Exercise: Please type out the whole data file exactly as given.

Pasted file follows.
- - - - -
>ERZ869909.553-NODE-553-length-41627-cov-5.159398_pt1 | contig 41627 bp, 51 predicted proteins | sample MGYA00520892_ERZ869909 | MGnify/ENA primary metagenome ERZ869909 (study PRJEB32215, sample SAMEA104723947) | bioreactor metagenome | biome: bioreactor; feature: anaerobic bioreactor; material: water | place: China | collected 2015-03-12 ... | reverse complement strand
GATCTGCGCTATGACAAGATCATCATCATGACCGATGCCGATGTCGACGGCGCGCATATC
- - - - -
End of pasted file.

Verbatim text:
>ERZ869909.553-NODE-553-length-41627-cov-5.159398_pt1 | contig 41627 bp, 51 predicted proteins | sample MGYA00520892_ERZ869909 | MGnify/ENA primary metagenome ERZ869909 (study PRJEB32215, sample SAMEA104723947) | bioreactor metagenome | biome: bioreactor; feature: anaerobic bioreactor; material: water | place: China | collected 2015-03-12 ... | reverse complement strand
GATCTGCGCTATGACAAGATCATCATCATGACCGATGCCGATGTCGACGGCGCGCATATC